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Hooking up: the truth behind the culture

Hooking up: the truth behind the culture

Not exactly sure where she is, junior Alison Brook* hops out of her friend’s car and tugs her black purse behind her. Brook’s long blonde hair falls smoothly down her back as she and her friends make their way toward the front door.

Upon entering, Brook smiles at the unfamiliar faces, excited to meet new people. Loud music blares from speakers, and she and her friends are handed drinks as they confidently strut down the basement stairs.

Within an hour, Brook finds herself in a dark room with a boy she has just met. Emerging from the dark half an hour later, two bright purple hickeys stain the sides of her neck. She smiles and laughs and the party goes on.

“I went to the party […] knowing it would be fun to hookup with someone different,” Brook said. “Hooking up is nice because it’s a relationship without feeling, and I prefer that.”

Brook is not the only South student who has been a part of or has recognized this growing “hookup culture.” According to a non-scientific Oracle-conducted survey of 228 students, 90 percent believe that a hookup culture exists at South.

A hookup culture is a social construct that deems it acceptable to be sexually involved with people without committing to them, senior Shea Anthony said.

“It’s a term used to describe the fact that our generation generally prefers hooking up with each other instead of dating each other,” Anthony said. “You’re getting the physical part of a relationship without having to put forward any emotional investment.”

Anthony believes the presence of this hookup culture is an example of how much relationships have changed throughout the past few generations.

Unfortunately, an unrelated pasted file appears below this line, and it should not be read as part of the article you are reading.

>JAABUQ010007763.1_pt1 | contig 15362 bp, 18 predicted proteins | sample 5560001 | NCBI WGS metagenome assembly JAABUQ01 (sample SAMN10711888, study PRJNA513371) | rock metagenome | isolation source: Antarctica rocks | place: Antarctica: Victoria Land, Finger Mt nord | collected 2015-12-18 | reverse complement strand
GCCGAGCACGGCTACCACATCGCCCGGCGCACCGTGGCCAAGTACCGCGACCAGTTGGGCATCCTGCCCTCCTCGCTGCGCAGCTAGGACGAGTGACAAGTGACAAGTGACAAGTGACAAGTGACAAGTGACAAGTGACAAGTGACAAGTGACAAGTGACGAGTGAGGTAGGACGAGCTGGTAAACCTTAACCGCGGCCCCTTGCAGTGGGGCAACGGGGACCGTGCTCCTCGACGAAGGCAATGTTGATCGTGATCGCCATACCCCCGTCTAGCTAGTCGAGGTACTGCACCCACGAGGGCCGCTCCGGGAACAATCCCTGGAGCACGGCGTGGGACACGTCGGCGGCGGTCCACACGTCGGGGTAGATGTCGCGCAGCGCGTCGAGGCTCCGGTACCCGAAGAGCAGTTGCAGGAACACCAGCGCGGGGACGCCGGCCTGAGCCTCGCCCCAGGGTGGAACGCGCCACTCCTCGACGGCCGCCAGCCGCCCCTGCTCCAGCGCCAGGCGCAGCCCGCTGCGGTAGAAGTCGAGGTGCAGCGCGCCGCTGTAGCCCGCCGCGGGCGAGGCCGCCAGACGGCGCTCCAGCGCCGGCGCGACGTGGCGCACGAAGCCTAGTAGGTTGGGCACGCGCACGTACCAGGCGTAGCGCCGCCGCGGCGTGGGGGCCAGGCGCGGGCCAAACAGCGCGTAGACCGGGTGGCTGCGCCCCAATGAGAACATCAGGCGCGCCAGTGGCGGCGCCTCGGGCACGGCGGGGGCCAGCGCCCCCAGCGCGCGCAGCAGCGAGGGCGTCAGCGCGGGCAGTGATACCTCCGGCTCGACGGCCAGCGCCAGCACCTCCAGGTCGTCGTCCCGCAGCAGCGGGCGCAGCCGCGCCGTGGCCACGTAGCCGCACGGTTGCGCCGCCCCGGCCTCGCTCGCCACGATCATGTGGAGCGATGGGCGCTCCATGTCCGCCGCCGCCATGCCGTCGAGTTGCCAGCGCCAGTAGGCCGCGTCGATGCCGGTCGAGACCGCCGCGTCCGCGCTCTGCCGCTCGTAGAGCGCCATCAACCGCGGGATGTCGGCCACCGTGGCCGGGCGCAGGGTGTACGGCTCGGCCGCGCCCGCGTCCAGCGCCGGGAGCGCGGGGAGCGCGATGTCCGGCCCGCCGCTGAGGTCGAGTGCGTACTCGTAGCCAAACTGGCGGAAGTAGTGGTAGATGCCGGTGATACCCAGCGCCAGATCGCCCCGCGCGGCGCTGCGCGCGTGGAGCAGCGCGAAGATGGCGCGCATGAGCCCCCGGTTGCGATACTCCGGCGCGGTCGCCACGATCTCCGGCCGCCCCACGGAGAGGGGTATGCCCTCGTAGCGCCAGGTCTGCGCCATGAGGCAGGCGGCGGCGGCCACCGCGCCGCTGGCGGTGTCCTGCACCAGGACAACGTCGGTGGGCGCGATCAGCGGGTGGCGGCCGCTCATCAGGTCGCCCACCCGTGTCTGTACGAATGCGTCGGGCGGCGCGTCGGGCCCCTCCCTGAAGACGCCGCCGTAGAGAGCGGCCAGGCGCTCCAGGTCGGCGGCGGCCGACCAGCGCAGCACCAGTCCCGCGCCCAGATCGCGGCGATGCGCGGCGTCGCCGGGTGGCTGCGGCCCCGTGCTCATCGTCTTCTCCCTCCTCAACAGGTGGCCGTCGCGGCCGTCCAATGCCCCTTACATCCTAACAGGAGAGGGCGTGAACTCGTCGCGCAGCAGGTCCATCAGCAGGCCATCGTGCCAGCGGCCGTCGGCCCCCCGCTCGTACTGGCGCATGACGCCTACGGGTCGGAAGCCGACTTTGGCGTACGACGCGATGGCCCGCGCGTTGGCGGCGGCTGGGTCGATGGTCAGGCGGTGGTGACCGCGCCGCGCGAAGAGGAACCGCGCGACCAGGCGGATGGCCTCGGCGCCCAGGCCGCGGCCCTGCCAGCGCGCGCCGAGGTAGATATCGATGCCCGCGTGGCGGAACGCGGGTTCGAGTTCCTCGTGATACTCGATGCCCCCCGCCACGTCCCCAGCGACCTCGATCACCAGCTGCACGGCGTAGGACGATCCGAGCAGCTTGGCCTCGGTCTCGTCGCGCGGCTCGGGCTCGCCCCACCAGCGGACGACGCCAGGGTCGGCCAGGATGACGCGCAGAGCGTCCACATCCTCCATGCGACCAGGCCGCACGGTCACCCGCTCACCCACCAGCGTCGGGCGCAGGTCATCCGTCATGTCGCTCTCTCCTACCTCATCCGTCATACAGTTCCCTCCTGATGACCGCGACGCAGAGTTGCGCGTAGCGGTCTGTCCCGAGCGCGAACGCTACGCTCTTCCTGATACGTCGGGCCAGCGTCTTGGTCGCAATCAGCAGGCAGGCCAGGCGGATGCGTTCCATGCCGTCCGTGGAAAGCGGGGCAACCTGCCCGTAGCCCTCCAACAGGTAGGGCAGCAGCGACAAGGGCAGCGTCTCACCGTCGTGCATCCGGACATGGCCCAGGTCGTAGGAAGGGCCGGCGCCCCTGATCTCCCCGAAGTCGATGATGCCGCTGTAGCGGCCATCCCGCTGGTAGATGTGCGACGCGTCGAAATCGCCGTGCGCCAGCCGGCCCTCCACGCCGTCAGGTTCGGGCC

“Relationships are definitely different now because everything is so much more casual,” Anthony said. “I feel like with our parents’ generation, things were much more formal and chivalry was more heavily emphasized.”

David Hartman, school social worker, believes relationships have changed dramatically since he was a teenager; he attributes this shift largely to technology. Cell phones and social media have allowed this generation to do most things instantaneously, he said.

“I have distinct memories of being in my house with my three stinkin’ brothers and my sister […] and trying to make a phone call in high school to a girl, and there’s no privacy,” Hartman said. “The cordless phone doesn’t exist yet so I am stretching the cord around the corner and talking [as quietly as I can]. Nothing [was] instantaneous so hookups were not even really in our frame of reference.”

Hartman not only recalls how much more difficult it was to form relationships—let alone hookups—encounters were not a prominent part of teenage culture, he said.

“People just didn’t do it,” Hartman said. “We didn’t even think about it. It took so long just to get to that place. We gave each other our letter jackets and said, ‘We’re going steady.’ That was what you did, that is what everyone wanted to do. We didn’t want to have those [other relationships]. And it doesn’t mean that [these deeper relationships] are not happening now, they’re just not as prominent.”

Many South students agree with Hartman in that labeled relationships are not nearly as prominent as “things” or unlabeled relationships. Eighteen percent of those who were surveyed believe that the most prominent type of relationships at South are labeled and 64 percent believe that the majority of South students are involved in “things” rather than labeled relationships or no relationship at all.

Although many feel that a hookup culture is on the upward trend, history teacher Ben Hussmann believes that it has always existed and is just more prominent in today’s society. Hooking up has always been an aspect of teen culture, with the evolution of the portrayal of sex in the media—that enforces the belief that casual sexual encounters are acceptable—this culture isn’t necessarily larger, just more widely publicized, he said.

“I think in virtually every generation of the last several decades there has been a trend for people to have sexual relations of various types without being in a committed relationship,” Hussmann said. “I think many of us my age assume that it’s becoming much more frequent than it was when I was in high school or college.”

Although Hussmann believes that many people assume that casual hookups are on the upward trend, he is not so sure. It may not be that the frequency of relatively casual sexual encounters has changed, but that people and the media are just much more open about it, he said.